It’s Fun to Keep Presidential Rumors Alive
The word is out to the Wilson volunteers working the governor’s second inaugural bash this weekend. When asked if he’s running for President, they’re to answer, “We don’t know, but we sure hope so.”
Some rich donor buying two $125 ducats for the Gala starring Natalie Cole or picking up a $25,000 Patron Ticket Package may be just making small talk when inquiring about the governor’s plans, but he also may be pondering whom to back in 1996.
Keep the speculation alive. That’s the game. The more speculation, the more national attention. And the more political clout. Nothing like deference to a potential President.
Pete Wilson is having immense fun with all this. Two years ago he was considered dead meat. A year ago he was just coming off a resuscitator. Now he’s seen as a possible leader of the free world.
“Does that titillate me? Why sure,” he says, with a little grin and light blush.
Does it increase your influence? I ask. “It may.” So, it’s probably to your advantage not to squelch this talk. “Probably so,” he agrees, still smiling.
Then he demonstrates again how a politician keeps such speculation alive. I ask whether he can foresee any circumstances in which he might enter the presidential primaries, and he replies: “I have no plans to do so.”
Plans can easily change.
But Wilson’s plans probably won’t. He’s likely stuck in Sacramento.
For one thing, he promised during his reelection race to serve a full four-year term. Asked about a possible presidential bid as he formally launched his campaign, Wilson quickly told reporters: “I’ll rule it out.” Being governor is “a career capper.”
Ditto the vice presidency: “If you’re not interested in the first spot,” he asserted, “why the hell would you be interested in the second?”
Of course, Arkansas Gov. Bill Clinton also promised to serve another term in Little Rock, but plans changed.
Wilson has been playing cute since his mini-landslide victory. He has avoided falling further into the absolutely-won’t-run hole. But he also indicated to NBC’s “Meet the Press” that he is under no delusions of grandeur.
Would you like to be President someday? the 61-year-old career politician was asked. “Someday? . . . I’ll worry about that at the end of this term (in 1999).”
Would you accept a position on the 1996 GOP ticket? “I’m not looking for it. I don’t expect it. . . .” But would you refuse? “Ask me when I’m offered it.”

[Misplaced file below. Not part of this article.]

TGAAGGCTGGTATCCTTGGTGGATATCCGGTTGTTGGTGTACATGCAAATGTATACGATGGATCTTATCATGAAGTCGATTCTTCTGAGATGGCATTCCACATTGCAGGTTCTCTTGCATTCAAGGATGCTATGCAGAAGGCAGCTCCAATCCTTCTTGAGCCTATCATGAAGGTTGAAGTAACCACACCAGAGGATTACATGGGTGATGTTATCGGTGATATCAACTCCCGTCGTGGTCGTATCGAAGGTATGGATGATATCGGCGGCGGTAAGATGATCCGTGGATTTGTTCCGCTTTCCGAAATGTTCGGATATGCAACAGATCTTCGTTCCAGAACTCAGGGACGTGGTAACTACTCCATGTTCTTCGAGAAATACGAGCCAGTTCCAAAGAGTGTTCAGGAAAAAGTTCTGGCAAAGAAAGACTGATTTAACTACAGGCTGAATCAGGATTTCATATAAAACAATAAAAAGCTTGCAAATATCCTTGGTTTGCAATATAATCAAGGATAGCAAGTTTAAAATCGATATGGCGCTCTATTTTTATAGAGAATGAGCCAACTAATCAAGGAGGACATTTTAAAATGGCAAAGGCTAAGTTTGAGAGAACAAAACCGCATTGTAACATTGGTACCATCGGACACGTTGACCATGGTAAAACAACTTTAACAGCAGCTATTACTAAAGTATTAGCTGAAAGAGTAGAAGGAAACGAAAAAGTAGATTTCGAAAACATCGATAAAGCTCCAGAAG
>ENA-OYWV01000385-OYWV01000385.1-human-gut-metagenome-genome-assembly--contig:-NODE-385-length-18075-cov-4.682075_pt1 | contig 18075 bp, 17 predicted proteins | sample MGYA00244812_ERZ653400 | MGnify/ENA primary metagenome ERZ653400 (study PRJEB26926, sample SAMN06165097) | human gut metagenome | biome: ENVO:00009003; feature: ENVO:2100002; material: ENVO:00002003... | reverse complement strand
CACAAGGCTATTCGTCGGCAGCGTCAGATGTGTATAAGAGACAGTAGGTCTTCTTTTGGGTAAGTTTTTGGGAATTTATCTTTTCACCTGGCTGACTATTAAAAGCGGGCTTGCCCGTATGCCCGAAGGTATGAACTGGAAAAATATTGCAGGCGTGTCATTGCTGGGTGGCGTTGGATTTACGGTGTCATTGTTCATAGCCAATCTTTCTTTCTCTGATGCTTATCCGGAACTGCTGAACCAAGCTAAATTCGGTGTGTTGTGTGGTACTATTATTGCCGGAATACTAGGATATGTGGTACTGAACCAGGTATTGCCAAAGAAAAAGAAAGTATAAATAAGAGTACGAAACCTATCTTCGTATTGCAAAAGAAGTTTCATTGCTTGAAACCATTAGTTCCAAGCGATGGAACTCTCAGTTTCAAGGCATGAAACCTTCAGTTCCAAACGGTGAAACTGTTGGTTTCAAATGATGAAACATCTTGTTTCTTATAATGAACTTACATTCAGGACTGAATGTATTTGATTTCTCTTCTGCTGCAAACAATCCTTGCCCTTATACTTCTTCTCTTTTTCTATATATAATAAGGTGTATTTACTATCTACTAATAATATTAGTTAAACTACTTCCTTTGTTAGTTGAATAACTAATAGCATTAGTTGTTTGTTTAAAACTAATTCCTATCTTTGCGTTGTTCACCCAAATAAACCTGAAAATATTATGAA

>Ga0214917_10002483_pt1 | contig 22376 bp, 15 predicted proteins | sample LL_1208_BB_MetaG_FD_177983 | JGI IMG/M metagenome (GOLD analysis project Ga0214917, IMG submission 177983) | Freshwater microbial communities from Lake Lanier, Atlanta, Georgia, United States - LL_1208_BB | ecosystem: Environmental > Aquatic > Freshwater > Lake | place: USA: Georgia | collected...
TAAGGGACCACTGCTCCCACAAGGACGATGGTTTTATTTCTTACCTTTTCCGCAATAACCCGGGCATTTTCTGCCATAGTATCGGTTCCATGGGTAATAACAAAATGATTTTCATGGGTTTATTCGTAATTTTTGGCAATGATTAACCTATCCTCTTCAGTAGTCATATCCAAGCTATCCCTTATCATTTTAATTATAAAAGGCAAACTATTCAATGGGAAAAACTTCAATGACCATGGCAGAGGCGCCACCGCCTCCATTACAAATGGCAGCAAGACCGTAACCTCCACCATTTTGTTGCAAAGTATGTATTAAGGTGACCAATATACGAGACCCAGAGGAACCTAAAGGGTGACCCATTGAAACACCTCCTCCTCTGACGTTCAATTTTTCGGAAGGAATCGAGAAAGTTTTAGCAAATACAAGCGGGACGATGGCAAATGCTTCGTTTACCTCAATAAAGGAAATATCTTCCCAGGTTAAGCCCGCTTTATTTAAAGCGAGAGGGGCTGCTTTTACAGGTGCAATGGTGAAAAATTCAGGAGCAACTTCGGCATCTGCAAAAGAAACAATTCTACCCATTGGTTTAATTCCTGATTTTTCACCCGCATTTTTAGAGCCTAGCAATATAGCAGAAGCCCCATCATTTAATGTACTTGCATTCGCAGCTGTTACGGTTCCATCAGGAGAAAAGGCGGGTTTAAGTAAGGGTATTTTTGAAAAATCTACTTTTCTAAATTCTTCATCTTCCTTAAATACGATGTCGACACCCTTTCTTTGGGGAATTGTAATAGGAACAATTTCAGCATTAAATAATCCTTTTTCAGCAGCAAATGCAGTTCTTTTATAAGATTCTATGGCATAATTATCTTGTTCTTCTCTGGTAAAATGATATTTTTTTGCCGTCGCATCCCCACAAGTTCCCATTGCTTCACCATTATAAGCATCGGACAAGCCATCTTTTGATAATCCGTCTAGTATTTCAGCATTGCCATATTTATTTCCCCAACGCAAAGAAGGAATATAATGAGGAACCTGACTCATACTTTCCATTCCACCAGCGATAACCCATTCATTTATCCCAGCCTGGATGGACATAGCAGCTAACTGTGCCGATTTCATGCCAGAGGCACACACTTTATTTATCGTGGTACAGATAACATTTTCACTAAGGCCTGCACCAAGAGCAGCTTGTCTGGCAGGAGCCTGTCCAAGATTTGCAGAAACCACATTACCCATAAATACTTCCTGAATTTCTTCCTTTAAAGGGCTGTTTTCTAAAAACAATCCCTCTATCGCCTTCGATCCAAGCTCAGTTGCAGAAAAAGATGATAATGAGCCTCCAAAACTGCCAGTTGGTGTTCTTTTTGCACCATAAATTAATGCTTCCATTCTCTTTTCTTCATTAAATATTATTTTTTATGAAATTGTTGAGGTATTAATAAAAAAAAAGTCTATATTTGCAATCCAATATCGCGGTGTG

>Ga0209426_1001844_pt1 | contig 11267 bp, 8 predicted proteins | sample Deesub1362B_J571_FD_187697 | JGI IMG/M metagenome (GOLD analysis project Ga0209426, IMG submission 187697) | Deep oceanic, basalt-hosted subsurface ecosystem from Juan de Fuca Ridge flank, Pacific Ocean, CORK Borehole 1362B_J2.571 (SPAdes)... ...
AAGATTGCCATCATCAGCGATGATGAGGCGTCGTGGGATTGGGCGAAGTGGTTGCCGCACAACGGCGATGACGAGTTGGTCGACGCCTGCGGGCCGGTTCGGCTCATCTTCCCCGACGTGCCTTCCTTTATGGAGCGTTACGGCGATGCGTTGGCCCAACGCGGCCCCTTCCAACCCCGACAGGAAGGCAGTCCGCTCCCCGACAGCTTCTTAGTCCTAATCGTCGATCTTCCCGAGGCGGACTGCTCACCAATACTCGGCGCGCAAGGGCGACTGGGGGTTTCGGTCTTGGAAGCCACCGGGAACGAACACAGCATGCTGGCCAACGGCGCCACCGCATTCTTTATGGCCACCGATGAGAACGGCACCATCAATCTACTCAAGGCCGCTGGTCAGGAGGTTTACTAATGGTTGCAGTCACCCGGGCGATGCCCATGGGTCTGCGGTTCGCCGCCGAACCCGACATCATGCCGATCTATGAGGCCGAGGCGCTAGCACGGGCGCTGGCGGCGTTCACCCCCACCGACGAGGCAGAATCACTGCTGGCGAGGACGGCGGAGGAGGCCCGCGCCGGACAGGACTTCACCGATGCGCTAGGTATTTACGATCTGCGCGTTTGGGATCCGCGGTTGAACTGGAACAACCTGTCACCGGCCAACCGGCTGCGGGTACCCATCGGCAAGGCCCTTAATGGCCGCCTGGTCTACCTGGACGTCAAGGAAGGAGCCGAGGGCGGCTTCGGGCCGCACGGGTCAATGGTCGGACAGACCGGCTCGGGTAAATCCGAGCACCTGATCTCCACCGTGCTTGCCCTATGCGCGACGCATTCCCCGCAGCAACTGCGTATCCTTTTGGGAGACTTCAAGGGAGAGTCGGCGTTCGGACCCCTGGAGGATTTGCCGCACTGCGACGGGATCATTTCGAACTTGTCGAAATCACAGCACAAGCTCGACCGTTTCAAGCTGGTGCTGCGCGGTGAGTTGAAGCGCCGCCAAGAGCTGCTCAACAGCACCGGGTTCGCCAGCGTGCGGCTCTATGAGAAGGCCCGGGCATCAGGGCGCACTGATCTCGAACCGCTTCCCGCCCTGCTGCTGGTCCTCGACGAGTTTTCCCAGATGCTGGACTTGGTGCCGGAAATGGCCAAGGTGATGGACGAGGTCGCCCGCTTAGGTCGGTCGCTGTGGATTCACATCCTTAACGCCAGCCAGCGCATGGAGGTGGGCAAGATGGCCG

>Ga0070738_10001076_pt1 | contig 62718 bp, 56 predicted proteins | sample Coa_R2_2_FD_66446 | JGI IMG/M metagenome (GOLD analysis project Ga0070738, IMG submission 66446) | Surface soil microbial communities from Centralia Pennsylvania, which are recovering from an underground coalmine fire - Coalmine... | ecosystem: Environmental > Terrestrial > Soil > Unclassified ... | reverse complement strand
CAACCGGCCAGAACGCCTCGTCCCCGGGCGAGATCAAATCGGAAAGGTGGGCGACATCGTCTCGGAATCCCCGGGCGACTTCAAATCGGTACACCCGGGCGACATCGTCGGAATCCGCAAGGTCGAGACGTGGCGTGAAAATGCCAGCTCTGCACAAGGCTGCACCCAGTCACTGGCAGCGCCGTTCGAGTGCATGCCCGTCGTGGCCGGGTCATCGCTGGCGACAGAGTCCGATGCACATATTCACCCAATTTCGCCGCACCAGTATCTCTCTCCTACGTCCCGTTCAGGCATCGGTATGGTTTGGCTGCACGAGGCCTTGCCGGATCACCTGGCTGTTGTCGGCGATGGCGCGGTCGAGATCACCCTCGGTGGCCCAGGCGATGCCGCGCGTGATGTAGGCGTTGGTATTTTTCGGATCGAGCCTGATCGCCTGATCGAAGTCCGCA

You’re open to it? “No, I’m not really. I have wanted the job that I have and worked very hard to get it and I intend to do it--and to do it under very different circumstances than those that faced me in the first four years.”
Wilson whipped up more speculation last week, however, when he said, “I don’t necessarily rule out” being a favorite son candidate “if there’s an advantage to the state.” The advantage, he told the Sacramento Bee, could be “a little bargaining power” in breaking a deadlock between two potential nominees.
Under that scenario, Wilson would wave off the real candidates and win California’s GOP primary uncontested, then lead the biggest delegation to the convention. That California slate--providing one-fifth of the votes needed to nominate--will be especially valuable in 1996 because it will be chosen earlier in the primary season, on March 26.
But favorite sons are anachronisms. “You know what happens to favorite son candidates? They end up being laughed at. Favorite sons went out 20 years ago,” a national GOP strategist once told me.
That was in 1987 when then-Gov. George Deukmejian was thinking about becoming a favorite son. He rejected the idea, declaring people should not waste their votes on somebody who is not a serious candidate.
Wilson would have difficulty becoming a serious candidate for several reasons beyond his promise not to.
It will be a crucial period in Sacramento and insiders wonder whether the hands-on governor would be willing to delegate enough authority to keep things moving while off running for President.
There’s a problem of his abortion rights position being unacceptable to the religious right, although he might balance that with being tough on criminals, illegal immigrants and welfare moms.
But Wilson’s most obvious dilemma is that Democratic Lt. Gov. Gray Davis--Jerry Brown’s former chief of staff--would become governor if the office were vacated.
Those inaugural revelers--and thousands more like them in corporate boardrooms across California--invested $24 million in a Republican’s reelection and will want their four years’ worth. They’ll probably get it. But first there’ll be a lot of fun speculation.